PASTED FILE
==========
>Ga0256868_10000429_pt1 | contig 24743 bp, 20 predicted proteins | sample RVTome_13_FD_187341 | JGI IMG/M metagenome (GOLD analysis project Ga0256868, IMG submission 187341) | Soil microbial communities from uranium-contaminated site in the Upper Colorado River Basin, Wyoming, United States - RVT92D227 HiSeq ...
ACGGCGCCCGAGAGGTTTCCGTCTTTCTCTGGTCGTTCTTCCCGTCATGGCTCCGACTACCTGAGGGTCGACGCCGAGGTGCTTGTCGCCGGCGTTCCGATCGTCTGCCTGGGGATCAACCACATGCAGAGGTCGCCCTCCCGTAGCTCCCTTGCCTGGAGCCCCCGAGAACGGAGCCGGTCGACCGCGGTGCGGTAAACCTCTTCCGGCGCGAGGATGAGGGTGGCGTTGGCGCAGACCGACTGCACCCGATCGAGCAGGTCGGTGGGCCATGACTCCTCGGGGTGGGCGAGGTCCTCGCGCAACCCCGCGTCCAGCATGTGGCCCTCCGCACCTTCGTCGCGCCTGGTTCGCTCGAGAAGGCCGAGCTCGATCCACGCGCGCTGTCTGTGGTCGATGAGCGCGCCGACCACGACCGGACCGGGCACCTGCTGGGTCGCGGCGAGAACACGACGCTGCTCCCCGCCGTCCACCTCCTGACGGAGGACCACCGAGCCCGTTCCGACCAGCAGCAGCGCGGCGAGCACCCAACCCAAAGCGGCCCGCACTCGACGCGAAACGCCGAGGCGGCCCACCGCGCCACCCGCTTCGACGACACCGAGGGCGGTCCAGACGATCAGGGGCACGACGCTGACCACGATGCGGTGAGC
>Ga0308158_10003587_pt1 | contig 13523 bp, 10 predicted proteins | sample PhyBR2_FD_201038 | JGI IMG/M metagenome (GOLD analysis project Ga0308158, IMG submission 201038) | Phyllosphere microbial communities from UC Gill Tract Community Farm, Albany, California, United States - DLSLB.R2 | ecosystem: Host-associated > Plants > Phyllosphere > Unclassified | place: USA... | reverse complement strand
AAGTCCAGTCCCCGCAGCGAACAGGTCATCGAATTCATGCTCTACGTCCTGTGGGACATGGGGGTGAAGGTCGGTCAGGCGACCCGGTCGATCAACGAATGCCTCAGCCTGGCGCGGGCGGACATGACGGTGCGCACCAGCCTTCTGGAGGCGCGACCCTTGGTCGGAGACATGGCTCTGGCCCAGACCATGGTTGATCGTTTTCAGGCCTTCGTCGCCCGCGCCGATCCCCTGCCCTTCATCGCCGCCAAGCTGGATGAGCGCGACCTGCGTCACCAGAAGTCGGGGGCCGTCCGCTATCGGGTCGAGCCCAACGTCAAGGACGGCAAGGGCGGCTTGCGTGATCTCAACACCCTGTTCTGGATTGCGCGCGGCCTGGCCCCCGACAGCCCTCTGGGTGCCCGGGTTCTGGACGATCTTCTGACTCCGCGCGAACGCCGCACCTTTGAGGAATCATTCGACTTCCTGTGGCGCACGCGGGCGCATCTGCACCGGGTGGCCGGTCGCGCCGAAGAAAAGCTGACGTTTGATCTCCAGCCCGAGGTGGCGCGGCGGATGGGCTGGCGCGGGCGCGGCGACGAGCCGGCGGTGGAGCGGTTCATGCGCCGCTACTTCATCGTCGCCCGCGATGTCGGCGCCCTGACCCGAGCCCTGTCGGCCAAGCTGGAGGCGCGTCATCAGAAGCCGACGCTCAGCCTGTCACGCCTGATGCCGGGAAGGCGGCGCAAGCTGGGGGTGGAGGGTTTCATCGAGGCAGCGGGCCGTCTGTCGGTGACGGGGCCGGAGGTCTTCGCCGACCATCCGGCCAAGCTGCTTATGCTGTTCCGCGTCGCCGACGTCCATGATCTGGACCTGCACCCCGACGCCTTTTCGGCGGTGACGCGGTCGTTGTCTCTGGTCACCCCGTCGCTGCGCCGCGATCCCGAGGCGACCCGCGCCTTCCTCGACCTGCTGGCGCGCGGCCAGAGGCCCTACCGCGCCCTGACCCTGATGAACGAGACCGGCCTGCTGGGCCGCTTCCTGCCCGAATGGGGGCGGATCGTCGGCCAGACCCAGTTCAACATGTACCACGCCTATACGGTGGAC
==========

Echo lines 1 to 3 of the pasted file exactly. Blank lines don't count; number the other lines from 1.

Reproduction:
>Ga0256868_10000429_pt1 | contig 24743 bp, 20 predicted proteins | sample RVTome_13_FD_187341 | JGI IMG/M metagenome (GOLD analysis project Ga0256868, IMG submission 187341) | Soil microbial communities from uranium-contaminated site in the Upper Colorado River Basin, Wyoming, United States - RVT92D227 HiSeq ...
ACGGCGCCCGAGAGGTTTCCGTCTTTCTCTGGTCGTTCTTCCCGTCATGGCTCCGACTACCTGAGGGTCGACGCCGAGGTGCTTGTCGCCGGCGTTCCGATCGTCTGCCTGGGGATCAACCACATGCAGAGGTCGCCCTCCCGTAGCTCCCTTGCCTGGAGCCCCCGAGAACGGAGCCGGTCGACCGCGGTGCGGTAAACCTCTTCCGGCGCGAGGATGAGGGTGGCGTTGGCGCAGACCGACTGCACCCGATCGAGCAGGTCGGTGGGCCATGACTCCTCGGGGTGGGCGAGGTCCTCGCGCAACCCCGCGTCCAGCATGTGGCCCTCCGCACCTTCGTCGCGCCTGGTTCGCTCGAGAAGGCCGAGCTCGATCCACGCGCGCTGTCTGTGGTCGATGAGCGCGCCGACCACGACCGGACCGGGCACCTGCTGGGTCGCGGCGAGAACACGACGCTGCTCCCCGCCGTCCACCTCCTGACGGAGGACCACCGAGCCCGTTCCGACCAGCAGCAGCGCGGCGAGCACCCAACCCAAAGCGGCCCGCACTCGACGCGAAACGCCGAGGCGGCCCACCGCGCCACCCGCTTCGACGACACCGAGGGCGGTCCAGACGATCAGGGGCACGACGCTGACCACGATGCGGTGAGC
>Ga0308158_10003587_pt1 | contig 13523 bp, 10 predicted proteins | sample PhyBR2_FD_201038 | JGI IMG/M metagenome (GOLD analysis project Ga0308158, IMG submission 201038) | Phyllosphere microbial communities from UC Gill Tract Community Farm, Albany, California, United States - DLSLB.R2 | ecosystem: Host-associated > Plants > Phyllosphere > Unclassified | place: USA... | reverse complement strand